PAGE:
“Very good! You read well. What’s your name?” asked Sister Imelda.
Sister Imelda’s appearance did not reinforce her stern, authoritative nature. A little over four feet and a little below fifty years of age, she seemed rather demure. She was soft-spoken – even at times of anger – and her face glowed with rays of kindness and humility. She was always seen in crisp, white knee-length dress and head-scarf with blue rims – the traditional attire for Catholic Christian nuns – which made her appear sober. Anyone would mistake her for a calm and loving motherly figure. Yet she was the most feared person around. Only she could tame the otherwise cacophonous and unruly school children. She was known for visiting the junior classes – unannounced – to test the children’s reading skills. Failing to impress her, the school children may face – among a myriad of possibilities – hours of scathing remarks, suspension from the Games period, days of counseling sessions with parents who would wear the “you just let me down” look, and disciplinary slips which can only be averted by volunteering to read to Sister Imelda for an hour every day after classes for a span of three months at a stretch.
Beaming with joy at the thought of not having to go through any of that, I replied with a high measure of enthusiasm in my voice, “Monica Islam.”
“What? Mollika Islam?” inquired Sister Imelda as if to alleviate the fear and confusion that overpowered her voice.
“No, it’s Monica Islam. M-O-N-I-C-A,” I spelled out for her, with my enthusiasm still intact in the form of a broad smile.
Her heart had shrunk by this time. She looked pale and weak with worry, as if my name had a sinister implication. Without looking at me, she signaled me to sit down and said sternly, “Meet me after class.” She continued the test, albeit with much lesser vigour.
Inside her scantily-furnished but well-ventilated room, Sister Imelda approached me, with a grave concern casting a shadow on her face. “What is your father’s name?” she asked.
“Shahidul Islam,” I answered, now equally perplexed as her, not understanding the relevance of the question to my reading skills.
My reply seemed to have confounded her further. Nodding her head sideways, she finally proceeded to discuss the issue that bothered her. “Are you a Christian or a Muslim? Why is your name Monica? It is a Christian name!”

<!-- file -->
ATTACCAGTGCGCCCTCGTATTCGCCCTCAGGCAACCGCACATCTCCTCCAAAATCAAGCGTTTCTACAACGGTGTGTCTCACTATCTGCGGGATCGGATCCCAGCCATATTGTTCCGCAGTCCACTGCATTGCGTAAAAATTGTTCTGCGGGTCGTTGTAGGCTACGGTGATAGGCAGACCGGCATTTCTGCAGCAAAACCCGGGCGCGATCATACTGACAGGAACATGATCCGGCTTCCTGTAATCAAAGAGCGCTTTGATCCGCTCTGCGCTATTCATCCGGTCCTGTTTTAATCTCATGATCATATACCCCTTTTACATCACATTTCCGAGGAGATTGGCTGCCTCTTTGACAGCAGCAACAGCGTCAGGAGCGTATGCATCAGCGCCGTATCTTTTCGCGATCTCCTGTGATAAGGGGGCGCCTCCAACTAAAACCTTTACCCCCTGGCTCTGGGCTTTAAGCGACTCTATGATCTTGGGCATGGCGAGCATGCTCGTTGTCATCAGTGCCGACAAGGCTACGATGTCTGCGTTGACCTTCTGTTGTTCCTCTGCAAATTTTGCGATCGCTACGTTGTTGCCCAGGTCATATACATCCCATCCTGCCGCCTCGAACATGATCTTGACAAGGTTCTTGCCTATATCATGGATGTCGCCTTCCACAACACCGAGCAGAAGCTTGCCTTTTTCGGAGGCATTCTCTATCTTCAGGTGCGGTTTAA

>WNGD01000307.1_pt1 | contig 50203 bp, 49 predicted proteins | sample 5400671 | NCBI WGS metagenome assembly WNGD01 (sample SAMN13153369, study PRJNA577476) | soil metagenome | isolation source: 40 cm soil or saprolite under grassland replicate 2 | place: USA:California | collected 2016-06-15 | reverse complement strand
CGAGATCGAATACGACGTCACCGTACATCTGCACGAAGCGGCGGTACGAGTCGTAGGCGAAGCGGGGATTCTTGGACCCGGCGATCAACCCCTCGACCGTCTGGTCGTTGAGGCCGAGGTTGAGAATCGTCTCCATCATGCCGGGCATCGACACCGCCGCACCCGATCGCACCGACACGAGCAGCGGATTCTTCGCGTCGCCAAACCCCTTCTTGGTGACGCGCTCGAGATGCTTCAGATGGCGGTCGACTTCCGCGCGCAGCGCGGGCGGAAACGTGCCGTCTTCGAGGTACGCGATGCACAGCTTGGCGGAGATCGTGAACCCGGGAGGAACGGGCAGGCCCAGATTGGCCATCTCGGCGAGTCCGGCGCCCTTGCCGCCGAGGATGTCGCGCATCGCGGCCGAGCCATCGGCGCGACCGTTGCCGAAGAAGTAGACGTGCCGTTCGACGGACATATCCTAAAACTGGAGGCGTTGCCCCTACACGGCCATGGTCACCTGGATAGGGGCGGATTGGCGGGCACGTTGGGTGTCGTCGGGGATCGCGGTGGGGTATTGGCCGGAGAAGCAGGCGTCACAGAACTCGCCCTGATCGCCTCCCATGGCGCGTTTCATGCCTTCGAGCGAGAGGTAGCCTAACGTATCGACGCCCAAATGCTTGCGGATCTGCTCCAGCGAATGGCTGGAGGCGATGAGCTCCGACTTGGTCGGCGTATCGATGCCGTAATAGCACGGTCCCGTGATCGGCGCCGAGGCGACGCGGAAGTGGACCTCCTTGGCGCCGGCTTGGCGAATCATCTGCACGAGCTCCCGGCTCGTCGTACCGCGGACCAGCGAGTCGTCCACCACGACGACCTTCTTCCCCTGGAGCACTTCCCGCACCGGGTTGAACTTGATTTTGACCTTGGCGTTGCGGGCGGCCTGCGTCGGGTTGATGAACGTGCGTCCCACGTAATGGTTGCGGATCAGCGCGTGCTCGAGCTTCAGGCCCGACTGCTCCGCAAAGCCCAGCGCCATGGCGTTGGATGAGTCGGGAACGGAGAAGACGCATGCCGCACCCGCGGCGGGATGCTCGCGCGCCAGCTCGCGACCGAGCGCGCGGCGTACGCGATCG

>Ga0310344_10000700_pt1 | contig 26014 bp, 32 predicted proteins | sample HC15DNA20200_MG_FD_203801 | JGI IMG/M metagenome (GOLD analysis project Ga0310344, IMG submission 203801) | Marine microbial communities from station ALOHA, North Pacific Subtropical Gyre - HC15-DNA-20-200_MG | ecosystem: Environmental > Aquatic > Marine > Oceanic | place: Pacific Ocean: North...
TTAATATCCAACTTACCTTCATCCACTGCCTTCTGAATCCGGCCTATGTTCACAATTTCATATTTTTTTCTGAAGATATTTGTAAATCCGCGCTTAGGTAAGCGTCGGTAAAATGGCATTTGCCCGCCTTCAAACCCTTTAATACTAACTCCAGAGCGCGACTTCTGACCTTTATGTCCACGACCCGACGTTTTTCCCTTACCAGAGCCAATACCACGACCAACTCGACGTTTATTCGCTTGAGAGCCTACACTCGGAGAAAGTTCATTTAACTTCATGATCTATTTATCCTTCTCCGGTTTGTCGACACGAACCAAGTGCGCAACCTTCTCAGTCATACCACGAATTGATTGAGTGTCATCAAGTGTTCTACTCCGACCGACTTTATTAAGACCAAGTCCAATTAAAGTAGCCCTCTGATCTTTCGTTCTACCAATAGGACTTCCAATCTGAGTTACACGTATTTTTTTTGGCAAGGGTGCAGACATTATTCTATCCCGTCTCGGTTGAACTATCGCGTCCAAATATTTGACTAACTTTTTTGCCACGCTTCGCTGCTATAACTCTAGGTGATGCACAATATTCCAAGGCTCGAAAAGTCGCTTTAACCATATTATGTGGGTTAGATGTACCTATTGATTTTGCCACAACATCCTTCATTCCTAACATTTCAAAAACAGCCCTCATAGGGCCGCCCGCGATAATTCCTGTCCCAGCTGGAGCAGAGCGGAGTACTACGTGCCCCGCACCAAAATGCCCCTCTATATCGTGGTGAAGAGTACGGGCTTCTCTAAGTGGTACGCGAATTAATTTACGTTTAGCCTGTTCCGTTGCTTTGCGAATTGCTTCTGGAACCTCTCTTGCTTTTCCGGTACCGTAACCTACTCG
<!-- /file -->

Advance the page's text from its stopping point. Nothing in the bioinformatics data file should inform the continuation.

She was clearly not willing to return to her convent with the idea that a girl with a Christian name could be a Muslim too, without any forced conversion at play. She arranged for several meetings with my parents so she could investigate my genealogy and the religious background of my family. She asked them the same questions that she had asked me, to cross-check my answers. She asked again and again if I was Muslim by birth to reassure herself that I had, indeed, a Muslim identity with the ceremonial practice of aqeeqah on the seventh day of my birth. There was nothing sinister or complicated to the story of my name.
Back then, being a child, I did not don a head-scarf. Although that scenario has changed with the adoption of my head-scarf – by choice, I still face the same old consequences of my “Christian-sounding” name. It is as if Monica and Islam are never destined to unite. It is as if we cannot have Monica, Jessica, Megan, and Chung Lee, who could be Muslims as well. It is as if we cannot have a name for its random beauty and not for its philosophical meaning which will later reflect on our character – or so it’s prophesied. It is as if we cannot look beyond the surface-level cultural elements – such as the name or dressing style – associated with a person, and understand and respect a person for what he or she does.
“What is your name, sister?” asked a Pakistani blogger. Upon stating my name, I am met with a question I am so accustomed to – “Monica? Are you a Christian or a Muslim?” At times, some well-meaning individuals remind me that it is more fitting for me to have an Islamic (read: Arab) name.
The fuss over name is rather complex with detentions taking place post-9/11 based on name. Osamas are barred from flying or at the very least, viewed with raised eyebrows. Khans, despite their stardom, are detained for hours, quizzed, and denied access to officials who know them beyond their name. What’s in a name?
“What’s your name?” I asked.
“Huma Wallace,” she replied.
“Christian?” I asked, almost instinctively.
“What made you think so, MONICA?” she asked between giggles, as if she had already sensed the reason.
Irony of life! What’s in a name? What’s in a name that we get so caught up in it?